BioNTech founders predict pandemic will spread for at least another year
The founders of BioNTech, the German biotechnology company that developed a prominent coronavirus vaccine with Pfizer, are predicting that the pandemic likely will continue into 2022 as new waves of the infection surge in countries with limited vaccine supplies.
During The Wall Street Journal’s CEO Council Summit on Tuesday, BioNTech CEO Uğur Şahin warned that COVID-19 will continue to spread unless countries do more to ramp up vaccine distribution in countries such as India, which on Tuesday became the second country to record 20 million coronavirus infections.
“We need to ensure really high vaccination rates worldwide. Otherwise, no one will be safe,” Şahin said, adding that the pandemic will end only once the entire globe reaches herd immunity.
“By mid-2022, even regions with high density populations like India will reach a high rate of vaccination and herd immunity,” Şahin, who founded BioNTech with his wife, Özlem Türeci, explained Tuesday, according to the Journal.
He went on to say that over the next year, the world will see “an increasing number of industrial, developing and low-income countries reaching this type of herd immunity just by increasing the manufacturing capacity of the currently existing players and adding new manufacturing sites.”
Türeci, BioNTech’s chief medical officer, argued that mixing and matching shots from different manufacturers could be necessary to more quickly reach herd immunity, a practice the Centers for Disease Control and Prevention (CDC) said earlier this year should be done with the Pfizer and Moderna shots only in “exceptional situations.”
“The more vaccines we have available, the better. … We can obviously mix and match them in principle,” Türeci said Tuesday. “At the end of the day, we want to achieve herd immunity. We want to achieve as many vaccinated people as possible.”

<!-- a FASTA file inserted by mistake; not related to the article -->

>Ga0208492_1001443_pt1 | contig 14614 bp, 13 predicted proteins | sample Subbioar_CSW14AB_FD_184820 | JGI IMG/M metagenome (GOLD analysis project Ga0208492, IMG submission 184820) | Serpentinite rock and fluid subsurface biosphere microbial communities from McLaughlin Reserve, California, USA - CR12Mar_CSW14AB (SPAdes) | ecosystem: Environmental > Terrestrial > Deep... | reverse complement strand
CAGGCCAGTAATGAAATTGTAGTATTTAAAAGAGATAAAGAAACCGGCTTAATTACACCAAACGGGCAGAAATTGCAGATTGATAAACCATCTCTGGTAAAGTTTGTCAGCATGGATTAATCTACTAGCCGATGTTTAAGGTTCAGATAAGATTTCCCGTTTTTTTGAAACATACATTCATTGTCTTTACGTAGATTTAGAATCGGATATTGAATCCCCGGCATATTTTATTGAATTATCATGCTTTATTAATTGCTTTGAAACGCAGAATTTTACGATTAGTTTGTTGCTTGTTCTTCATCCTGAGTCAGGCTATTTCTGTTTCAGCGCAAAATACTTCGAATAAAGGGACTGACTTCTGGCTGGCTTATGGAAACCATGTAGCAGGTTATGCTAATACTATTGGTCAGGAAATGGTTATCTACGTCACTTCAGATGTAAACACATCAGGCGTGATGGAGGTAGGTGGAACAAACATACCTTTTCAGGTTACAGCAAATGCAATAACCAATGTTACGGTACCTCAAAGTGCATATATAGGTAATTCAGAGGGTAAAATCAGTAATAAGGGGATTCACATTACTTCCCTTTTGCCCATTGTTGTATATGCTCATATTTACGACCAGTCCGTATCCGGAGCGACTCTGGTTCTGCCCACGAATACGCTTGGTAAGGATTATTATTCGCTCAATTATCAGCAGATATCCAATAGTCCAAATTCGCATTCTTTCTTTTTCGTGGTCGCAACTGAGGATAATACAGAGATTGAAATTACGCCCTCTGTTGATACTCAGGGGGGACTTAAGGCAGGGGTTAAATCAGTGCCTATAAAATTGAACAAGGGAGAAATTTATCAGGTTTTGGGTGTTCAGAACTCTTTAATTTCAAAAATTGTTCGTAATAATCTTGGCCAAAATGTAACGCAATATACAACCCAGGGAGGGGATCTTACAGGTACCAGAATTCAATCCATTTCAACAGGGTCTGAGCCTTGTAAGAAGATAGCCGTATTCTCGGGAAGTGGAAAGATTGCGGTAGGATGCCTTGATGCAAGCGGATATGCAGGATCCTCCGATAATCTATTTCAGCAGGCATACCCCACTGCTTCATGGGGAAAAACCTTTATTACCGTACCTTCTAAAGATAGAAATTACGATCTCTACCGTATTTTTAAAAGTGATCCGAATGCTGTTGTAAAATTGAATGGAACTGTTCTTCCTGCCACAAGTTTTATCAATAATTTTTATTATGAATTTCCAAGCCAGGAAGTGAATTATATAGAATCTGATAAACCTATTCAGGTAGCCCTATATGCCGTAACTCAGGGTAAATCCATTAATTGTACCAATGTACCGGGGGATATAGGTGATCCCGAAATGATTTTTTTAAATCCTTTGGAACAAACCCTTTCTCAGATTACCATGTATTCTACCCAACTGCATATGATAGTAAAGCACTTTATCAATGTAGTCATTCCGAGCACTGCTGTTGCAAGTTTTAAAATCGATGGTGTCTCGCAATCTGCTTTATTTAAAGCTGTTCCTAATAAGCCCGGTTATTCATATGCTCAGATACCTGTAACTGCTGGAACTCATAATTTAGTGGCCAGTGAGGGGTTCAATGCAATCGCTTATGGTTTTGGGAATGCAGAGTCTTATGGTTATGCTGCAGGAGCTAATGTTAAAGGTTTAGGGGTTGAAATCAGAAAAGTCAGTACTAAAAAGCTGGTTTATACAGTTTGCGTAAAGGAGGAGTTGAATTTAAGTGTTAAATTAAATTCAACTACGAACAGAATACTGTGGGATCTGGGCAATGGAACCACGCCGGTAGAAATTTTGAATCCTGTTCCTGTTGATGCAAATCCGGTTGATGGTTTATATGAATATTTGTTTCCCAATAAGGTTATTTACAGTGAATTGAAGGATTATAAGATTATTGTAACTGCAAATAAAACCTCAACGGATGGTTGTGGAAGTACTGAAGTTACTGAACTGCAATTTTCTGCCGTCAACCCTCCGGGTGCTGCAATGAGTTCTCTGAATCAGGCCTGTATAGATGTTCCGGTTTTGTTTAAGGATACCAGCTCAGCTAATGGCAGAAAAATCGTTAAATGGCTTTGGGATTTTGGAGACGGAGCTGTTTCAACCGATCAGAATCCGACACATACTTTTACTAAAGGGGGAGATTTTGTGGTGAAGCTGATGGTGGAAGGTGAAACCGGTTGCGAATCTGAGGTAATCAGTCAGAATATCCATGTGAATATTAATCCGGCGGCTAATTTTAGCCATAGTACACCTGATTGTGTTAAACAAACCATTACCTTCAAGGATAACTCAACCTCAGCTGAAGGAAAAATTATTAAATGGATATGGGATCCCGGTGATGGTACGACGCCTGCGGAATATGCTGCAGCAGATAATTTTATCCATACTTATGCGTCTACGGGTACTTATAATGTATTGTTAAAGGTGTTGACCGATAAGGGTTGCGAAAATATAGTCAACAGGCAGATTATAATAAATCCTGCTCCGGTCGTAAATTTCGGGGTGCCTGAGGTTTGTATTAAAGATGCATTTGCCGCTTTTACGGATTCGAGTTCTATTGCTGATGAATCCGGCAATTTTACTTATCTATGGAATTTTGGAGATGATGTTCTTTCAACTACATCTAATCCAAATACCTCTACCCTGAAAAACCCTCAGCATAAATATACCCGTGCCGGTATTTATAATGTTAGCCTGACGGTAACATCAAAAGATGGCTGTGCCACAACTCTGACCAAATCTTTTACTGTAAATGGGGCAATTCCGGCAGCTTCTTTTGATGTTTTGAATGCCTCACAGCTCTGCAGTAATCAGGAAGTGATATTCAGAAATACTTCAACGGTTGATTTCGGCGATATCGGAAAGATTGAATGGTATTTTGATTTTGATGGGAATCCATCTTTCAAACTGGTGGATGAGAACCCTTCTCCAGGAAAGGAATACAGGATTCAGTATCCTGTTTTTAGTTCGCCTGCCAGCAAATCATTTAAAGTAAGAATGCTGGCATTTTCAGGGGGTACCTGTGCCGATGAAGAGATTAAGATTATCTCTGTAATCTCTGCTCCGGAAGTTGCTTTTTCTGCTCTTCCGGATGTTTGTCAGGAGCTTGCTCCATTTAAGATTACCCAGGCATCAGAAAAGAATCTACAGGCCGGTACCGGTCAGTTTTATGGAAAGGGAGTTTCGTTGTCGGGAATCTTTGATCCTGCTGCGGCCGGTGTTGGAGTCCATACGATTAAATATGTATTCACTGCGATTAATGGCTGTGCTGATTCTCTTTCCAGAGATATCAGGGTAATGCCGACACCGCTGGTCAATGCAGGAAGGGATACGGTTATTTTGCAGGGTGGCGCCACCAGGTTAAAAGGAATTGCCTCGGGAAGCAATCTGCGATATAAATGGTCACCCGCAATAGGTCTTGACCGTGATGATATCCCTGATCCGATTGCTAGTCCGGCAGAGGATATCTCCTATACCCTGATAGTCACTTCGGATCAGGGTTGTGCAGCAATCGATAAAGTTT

BioNTech has committed itself to adding more manufacturing sites to better supply shots to low-income countries and has teamed up with Pfizer for global distribution except in Germany, China and Turkey. In those countries, BioNTech is operating on its own or working with other manufacturing partners, the Journal reported.
India has opened COVID-19 vaccinations to all adults amid the most recent surge, and other nations have announced plans to send supplies to the country, whose population is more than 1 billion people.
On Monday, the Pentagon announced it would be sending to India four large cargo planes filled with “critical supplies,” including oxygen generation capabilities and personal protective gear.
The surge in India, which experts have connected to a lack of COVID-19 restrictions and a more contagious variant of the virus, comes as the South Asian country’s daily rate of vaccinations has fallen from an all-time high last month.
Reuters reported Tuesday that just about 9.5 percent of India’s population has been fully vaccinated amid limited imports and as companies struggle to increase vaccine supply.
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